|In this article we will discuss the domain name, the IP address and the DNS server. First of all, an IP address is a string of numbers that uniquely identifies a particular computer. It consists of one or more numbers that are used in connecting to any IP network. The domain name on the other hand is simply the name of the network, an IP address, or a localized term.|
In computer parlance, the domain name system refers to an application layer of the network infrastructure and it has two parts. The first part is the standard query language, or SL Language, and it consists of a collection of simple queries. These queries specify the information regarding a specific host. For example, if you want to know whether the domain name you are trying to resolve is available or not, you can just type an IP address into the search engine and look up the answer.
The second part is the domain name domain resolver, or ressource as it is sometimes called. This is a special function that connects to different DNS servers and find out whether they have the information you need or not. There are actually four different types of domain name ressource, the primary, secondary, tertiary, and backup domains.
The primary domain name ressource is the first step of the process and it is used to determine whether the IP address or the DNS server you wanted to lookup actually exists. There is one major problem with this though - even if the server does exist, it will not forward the query to the IP address specified by the client. This means that there is no way for the user to obtain accurate information. You will get the results based on the information you have entered and nothing more. This is also the reason why most reverse eases connect in IP-based domain name searches.
As mentioned earlier, the secondary domain name system is the second step of the process and it is usually used to test whether the IP address you want to lookup exists. There are some free tools which allow you to do this but there are also some which are paid. I suggest the latter as it allows me to collect my data set over a longer period of time (usually month or year). I have tested most of the paid tools on the live domain names which are listed below:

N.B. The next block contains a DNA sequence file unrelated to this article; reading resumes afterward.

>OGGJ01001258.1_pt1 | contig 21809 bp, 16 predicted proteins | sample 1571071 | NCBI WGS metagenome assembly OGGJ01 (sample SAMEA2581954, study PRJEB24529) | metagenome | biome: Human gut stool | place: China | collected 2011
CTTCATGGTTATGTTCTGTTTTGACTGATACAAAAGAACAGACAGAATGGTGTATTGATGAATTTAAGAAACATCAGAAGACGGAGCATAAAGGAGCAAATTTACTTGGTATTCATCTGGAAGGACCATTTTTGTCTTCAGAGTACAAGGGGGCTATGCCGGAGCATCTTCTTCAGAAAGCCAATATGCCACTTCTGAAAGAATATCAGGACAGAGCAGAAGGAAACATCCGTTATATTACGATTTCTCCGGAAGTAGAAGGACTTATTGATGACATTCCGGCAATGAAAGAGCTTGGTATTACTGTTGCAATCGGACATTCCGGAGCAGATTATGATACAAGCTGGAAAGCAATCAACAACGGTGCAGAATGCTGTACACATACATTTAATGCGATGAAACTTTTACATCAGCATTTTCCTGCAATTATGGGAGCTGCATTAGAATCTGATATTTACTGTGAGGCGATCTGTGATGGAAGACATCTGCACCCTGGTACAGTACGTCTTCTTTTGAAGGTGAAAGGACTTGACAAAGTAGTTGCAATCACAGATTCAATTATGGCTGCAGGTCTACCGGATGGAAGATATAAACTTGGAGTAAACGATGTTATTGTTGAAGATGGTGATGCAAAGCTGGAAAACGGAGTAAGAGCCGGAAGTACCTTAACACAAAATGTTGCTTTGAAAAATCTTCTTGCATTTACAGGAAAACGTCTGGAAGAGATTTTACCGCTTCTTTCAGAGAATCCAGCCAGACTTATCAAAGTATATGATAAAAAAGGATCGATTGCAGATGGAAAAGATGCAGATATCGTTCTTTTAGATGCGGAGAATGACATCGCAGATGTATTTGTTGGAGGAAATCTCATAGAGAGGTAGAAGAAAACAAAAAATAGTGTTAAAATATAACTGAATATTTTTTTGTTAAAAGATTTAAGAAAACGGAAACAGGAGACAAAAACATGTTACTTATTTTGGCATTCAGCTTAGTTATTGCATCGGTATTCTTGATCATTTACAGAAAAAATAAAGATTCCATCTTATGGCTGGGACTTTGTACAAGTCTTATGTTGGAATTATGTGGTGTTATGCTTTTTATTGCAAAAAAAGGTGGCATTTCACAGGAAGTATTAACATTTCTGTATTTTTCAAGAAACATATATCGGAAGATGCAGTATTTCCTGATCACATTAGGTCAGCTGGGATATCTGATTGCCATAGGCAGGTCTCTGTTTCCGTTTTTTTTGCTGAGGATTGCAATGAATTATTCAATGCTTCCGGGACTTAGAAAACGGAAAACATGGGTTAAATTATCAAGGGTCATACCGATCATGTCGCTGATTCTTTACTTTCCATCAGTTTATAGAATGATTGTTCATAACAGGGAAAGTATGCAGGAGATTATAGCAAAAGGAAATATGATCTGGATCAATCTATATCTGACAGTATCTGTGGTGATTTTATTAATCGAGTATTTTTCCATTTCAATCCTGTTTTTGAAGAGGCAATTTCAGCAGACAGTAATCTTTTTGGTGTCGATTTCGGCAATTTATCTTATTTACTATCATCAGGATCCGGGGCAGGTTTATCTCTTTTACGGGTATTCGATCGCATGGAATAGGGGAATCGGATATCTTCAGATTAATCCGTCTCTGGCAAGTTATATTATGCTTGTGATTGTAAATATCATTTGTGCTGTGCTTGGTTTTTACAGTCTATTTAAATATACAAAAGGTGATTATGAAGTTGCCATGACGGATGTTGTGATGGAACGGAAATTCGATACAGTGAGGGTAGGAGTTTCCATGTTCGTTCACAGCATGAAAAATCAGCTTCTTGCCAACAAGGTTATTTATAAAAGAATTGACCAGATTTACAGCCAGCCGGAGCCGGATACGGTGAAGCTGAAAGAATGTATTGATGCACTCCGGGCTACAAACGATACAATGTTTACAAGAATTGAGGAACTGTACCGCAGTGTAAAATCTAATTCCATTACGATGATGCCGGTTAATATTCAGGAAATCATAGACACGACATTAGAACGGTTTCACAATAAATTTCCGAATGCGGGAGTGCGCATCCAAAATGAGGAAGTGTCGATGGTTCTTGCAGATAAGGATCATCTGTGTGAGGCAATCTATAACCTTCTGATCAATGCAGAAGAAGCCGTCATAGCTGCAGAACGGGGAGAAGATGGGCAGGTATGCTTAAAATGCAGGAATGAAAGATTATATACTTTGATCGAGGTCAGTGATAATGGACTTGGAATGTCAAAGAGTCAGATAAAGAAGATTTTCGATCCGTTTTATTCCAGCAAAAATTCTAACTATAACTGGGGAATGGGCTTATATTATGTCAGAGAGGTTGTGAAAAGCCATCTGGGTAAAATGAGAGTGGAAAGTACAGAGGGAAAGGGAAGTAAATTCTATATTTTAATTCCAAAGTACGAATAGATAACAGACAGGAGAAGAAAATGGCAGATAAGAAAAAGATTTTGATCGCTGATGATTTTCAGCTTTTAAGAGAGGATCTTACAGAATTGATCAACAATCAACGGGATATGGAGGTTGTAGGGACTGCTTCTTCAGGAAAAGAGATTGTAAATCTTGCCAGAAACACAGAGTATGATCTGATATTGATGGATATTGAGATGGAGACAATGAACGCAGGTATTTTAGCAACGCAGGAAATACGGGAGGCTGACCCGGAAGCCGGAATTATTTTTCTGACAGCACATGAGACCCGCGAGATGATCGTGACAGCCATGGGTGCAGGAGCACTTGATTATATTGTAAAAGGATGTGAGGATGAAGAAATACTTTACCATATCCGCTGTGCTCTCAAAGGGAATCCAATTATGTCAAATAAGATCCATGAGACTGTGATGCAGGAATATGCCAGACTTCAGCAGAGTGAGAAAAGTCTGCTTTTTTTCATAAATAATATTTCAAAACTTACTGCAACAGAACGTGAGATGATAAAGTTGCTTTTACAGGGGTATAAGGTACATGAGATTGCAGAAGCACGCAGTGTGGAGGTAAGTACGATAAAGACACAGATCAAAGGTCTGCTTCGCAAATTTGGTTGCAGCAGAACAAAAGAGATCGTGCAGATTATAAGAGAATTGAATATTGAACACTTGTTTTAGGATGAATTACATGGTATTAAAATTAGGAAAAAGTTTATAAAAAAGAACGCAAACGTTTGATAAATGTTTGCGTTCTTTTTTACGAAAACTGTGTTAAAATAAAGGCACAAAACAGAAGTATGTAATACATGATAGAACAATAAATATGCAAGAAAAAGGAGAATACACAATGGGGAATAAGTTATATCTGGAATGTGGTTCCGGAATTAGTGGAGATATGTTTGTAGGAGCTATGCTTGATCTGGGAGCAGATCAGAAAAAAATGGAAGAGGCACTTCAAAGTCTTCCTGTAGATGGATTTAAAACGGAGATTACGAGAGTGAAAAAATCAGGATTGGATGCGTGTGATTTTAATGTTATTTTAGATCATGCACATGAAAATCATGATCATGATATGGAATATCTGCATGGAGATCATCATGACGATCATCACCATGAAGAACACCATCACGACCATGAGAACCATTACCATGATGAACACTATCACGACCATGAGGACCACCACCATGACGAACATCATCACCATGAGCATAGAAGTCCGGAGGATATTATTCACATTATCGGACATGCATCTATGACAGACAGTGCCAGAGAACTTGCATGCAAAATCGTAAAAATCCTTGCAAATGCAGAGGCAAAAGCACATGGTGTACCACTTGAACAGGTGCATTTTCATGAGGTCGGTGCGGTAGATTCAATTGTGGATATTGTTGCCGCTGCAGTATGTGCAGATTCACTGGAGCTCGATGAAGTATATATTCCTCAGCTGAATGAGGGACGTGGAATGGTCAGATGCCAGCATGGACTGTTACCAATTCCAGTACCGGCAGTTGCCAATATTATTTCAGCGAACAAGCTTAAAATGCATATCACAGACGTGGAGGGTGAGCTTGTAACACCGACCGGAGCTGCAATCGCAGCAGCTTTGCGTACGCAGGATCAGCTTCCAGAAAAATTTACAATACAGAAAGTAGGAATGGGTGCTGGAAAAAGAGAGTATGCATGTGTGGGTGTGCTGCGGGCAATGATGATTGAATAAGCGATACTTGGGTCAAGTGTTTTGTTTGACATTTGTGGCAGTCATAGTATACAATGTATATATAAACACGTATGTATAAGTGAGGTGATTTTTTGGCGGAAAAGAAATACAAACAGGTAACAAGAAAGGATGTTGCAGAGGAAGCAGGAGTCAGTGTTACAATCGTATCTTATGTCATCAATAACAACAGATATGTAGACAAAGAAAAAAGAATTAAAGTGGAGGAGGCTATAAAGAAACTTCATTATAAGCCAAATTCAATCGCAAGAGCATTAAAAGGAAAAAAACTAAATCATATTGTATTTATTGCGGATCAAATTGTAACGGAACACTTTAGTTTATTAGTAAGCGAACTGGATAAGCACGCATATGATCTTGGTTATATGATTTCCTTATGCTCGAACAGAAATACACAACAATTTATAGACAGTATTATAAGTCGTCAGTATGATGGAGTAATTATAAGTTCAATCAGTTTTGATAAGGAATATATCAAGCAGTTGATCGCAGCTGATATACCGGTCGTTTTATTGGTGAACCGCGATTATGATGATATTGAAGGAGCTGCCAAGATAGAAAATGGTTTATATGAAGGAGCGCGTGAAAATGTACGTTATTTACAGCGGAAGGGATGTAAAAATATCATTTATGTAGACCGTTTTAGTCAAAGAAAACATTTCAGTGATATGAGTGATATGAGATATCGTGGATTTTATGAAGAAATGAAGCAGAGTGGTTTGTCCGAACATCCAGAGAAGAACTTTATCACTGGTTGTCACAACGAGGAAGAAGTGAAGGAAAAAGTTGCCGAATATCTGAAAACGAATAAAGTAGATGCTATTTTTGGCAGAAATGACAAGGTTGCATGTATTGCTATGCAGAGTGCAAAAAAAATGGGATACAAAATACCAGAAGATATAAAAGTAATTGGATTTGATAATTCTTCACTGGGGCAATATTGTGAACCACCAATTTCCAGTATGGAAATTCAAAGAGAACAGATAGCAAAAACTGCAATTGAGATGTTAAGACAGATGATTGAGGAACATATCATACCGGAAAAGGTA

Ipnr Domain Name Tool - The IPNR domain name tool has been upgraded and it is now able to detect private and commercial domains as well as sub-domains, wild cards, alternate TLDs, ISLDs, as well as DNS zone files. It displays a list of all the relevant domain name resources. Ipnr does support wildcards but as far as I know, no other product does.
Reverse DNS Lookup - This is another domain name lookup service provider which offers a free and limited version of their reverse DNS lookups. There is a detailed report of each domain name which shows the host name, subnets, names, addresses, etc of the DNS clients that are associated with this domain name. The good part is that they have recently integrated the ICANN to their directory which may increase the accuracy of the report. In summary, the ICANN report can be considered as an improvement over the previous versions of the reverse lookups.
So, in my opinion, it is always better to use a paid than a free reverse DNS name lookup tool. Although it may be true that free tools can provide accurate data, it is impossible to give a precise estimate about the accuracy of the data provided by the free tools. For that reason, I strongly recommend that you should use a paid domain name resource if you are serious about getting hold of precise information about the IP addresses of people and their corresponding details. In addition to this, there is another benefit of using a paid resource. Unlike the free tools, paid domain name resources can guarantee their results within seconds without any delays.